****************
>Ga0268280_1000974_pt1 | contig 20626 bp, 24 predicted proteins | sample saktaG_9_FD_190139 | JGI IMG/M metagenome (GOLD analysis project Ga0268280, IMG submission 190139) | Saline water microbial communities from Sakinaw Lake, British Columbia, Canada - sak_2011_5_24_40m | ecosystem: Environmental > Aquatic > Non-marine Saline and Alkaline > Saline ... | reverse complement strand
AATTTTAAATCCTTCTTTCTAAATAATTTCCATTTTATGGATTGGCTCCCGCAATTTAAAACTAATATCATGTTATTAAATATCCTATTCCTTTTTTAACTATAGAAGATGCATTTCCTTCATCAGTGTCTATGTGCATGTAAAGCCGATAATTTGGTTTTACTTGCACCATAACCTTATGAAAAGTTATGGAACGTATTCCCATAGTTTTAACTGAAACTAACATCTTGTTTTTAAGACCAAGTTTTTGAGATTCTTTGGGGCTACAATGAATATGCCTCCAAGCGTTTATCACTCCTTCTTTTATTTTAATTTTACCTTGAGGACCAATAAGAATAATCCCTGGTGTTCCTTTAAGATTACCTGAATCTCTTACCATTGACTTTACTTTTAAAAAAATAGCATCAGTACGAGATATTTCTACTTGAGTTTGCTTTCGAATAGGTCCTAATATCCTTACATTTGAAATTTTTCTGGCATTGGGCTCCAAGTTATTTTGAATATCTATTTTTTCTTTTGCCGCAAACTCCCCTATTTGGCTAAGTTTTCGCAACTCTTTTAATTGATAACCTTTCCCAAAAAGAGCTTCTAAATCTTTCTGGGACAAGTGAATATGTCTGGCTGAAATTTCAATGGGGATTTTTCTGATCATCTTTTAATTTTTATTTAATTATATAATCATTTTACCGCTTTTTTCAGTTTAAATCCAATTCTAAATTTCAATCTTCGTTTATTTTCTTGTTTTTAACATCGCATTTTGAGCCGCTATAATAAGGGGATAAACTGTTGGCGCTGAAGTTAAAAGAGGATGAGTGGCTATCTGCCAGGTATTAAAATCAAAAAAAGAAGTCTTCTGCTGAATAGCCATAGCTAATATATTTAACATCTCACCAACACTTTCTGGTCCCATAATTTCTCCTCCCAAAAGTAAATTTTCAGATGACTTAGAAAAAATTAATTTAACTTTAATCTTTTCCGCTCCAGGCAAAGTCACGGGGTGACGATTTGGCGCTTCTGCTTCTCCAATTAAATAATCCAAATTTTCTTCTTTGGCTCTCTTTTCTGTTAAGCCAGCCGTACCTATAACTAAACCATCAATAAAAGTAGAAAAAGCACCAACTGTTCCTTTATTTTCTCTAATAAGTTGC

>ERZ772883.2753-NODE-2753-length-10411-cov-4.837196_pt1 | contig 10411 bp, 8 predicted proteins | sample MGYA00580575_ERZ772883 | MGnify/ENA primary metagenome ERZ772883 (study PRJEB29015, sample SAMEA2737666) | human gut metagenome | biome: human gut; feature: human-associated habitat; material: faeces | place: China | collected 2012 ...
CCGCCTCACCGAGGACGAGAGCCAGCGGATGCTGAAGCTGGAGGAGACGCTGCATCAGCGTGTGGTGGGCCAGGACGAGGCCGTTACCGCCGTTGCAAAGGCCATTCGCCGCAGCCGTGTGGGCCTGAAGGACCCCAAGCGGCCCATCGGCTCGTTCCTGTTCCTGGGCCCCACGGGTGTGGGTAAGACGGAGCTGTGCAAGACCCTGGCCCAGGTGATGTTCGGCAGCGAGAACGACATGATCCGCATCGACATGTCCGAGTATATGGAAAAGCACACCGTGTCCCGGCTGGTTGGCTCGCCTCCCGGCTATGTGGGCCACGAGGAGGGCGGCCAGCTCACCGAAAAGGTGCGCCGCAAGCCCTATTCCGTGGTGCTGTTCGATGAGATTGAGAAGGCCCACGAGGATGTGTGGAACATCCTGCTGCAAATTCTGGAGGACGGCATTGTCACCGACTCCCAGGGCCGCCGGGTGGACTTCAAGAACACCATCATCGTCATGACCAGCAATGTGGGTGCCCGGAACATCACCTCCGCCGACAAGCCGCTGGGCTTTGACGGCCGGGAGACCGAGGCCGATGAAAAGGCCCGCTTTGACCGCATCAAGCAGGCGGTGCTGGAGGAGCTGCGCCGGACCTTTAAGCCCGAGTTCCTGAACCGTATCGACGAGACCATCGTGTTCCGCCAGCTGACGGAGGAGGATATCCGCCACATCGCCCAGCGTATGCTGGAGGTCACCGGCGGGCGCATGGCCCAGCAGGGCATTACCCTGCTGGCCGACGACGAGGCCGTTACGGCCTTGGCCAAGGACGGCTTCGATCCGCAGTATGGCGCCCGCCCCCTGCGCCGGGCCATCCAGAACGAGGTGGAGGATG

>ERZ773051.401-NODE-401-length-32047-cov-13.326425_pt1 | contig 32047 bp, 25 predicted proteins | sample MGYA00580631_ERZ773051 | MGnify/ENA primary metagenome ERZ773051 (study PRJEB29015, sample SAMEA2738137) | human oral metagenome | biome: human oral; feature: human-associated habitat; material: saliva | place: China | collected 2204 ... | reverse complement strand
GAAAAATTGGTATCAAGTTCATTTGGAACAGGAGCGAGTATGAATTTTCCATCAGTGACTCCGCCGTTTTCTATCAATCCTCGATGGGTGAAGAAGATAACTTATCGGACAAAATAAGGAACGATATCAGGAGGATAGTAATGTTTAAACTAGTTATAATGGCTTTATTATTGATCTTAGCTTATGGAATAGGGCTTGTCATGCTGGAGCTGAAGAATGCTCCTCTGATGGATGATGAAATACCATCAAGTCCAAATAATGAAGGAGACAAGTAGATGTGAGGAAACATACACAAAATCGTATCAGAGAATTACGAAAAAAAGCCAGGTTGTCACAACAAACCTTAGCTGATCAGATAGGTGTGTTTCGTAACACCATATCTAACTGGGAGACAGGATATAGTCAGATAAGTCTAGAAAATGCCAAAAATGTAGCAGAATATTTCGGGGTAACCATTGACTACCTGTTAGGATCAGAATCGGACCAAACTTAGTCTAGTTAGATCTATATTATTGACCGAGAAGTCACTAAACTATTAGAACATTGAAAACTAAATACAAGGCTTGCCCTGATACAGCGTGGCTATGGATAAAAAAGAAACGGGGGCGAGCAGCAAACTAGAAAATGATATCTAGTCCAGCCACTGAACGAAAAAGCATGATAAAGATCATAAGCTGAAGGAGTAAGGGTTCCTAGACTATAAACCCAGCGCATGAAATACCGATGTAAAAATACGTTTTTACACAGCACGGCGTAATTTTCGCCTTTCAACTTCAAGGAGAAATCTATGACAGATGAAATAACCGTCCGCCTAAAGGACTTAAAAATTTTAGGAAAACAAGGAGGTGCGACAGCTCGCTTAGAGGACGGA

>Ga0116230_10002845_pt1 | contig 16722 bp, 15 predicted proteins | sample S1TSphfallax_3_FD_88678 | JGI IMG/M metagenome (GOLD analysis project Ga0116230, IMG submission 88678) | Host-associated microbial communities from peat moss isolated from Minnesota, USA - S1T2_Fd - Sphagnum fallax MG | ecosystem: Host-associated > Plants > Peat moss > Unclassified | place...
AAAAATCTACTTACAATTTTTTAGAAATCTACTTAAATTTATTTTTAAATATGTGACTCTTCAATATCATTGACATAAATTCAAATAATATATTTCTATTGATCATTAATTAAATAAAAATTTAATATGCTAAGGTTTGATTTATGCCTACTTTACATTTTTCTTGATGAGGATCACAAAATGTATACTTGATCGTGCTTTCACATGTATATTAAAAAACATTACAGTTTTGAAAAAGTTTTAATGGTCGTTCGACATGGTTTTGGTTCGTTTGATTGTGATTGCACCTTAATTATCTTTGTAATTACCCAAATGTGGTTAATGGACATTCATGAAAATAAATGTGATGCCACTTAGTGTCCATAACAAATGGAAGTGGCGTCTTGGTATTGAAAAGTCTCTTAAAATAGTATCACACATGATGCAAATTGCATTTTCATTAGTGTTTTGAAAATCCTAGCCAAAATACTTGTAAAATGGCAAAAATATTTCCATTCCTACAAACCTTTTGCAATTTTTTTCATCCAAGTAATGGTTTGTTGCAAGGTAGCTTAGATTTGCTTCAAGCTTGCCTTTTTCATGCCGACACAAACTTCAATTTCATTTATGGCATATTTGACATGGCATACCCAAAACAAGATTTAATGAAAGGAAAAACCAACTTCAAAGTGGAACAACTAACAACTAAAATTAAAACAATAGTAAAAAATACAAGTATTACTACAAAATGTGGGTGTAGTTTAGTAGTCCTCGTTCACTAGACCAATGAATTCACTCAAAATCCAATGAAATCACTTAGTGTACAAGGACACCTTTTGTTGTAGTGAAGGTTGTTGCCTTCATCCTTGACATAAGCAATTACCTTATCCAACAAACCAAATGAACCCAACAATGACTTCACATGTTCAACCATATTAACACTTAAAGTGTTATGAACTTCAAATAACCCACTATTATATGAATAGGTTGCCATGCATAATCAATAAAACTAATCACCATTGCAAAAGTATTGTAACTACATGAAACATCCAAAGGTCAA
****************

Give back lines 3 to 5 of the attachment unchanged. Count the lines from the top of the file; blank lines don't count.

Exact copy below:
>ERZ772883.2753-NODE-2753-length-10411-cov-4.837196_pt1 | contig 10411 bp, 8 predicted proteins | sample MGYA00580575_ERZ772883 | MGnify/ENA primary metagenome ERZ772883 (study PRJEB29015, sample SAMEA2737666) | human gut metagenome | biome: human gut; feature: human-associated habitat; material: faeces | place: China | collected 2012 ...
CCGCCTCACCGAGGACGAGAGCCAGCGGATGCTGAAGCTGGAGGAGACGCTGCATCAGCGTGTGGTGGGCCAGGACGAGGCCGTTACCGCCGTTGCAAAGGCCATTCGCCGCAGCCGTGTGGGCCTGAAGGACCCCAAGCGGCCCATCGGCTCGTTCCTGTTCCTGGGCCCCACGGGTGTGGGTAAGACGGAGCTGTGCAAGACCCTGGCCCAGGTGATGTTCGGCAGCGAGAACGACATGATCCGCATCGACATGTCCGAGTATATGGAAAAGCACACCGTGTCCCGGCTGGTTGGCTCGCCTCCCGGCTATGTGGGCCACGAGGAGGGCGGCCAGCTCACCGAAAAGGTGCGCCGCAAGCCCTATTCCGTGGTGCTGTTCGATGAGATTGAGAAGGCCCACGAGGATGTGTGGAACATCCTGCTGCAAATTCTGGAGGACGGCATTGTCACCGACTCCCAGGGCCGCCGGGTGGACTTCAAGAACACCATCATCGTCATGACCAGCAATGTGGGTGCCCGGAACATCACCTCCGCCGACAAGCCGCTGGGCTTTGACGGCCGGGAGACCGAGGCCGATGAAAAGGCCCGCTTTGACCGCATCAAGCAGGCGGTGCTGGAGGAGCTGCGCCGGACCTTTAAGCCCGAGTTCCTGAACCGTATCGACGAGACCATCGTGTTCCGCCAGCTGACGGAGGAGGATATCCGCCACATCGCCCAGCGTATGCTGGAGGTCACCGGCGGGCGCATGGCCCAGCAGGGCATTACCCTGCTGGCCGACGACGAGGCCGTTACGGCCTTGGCCAAGGACGGCTTCGATCCGCAGTATGGCGCCCGCCCCCTGCGCCGGGCCATCCAGAACGAGGTGGAGGATG

>ERZ773051.401-NODE-401-length-32047-cov-13.326425_pt1 | contig 32047 bp, 25 predicted proteins | sample MGYA00580631_ERZ773051 | MGnify/ENA primary metagenome ERZ773051 (study PRJEB29015, sample SAMEA2738137) | human oral metagenome | biome: human oral; feature: human-associated habitat; material: saliva | place: China | collected 2204 ... | reverse complement strand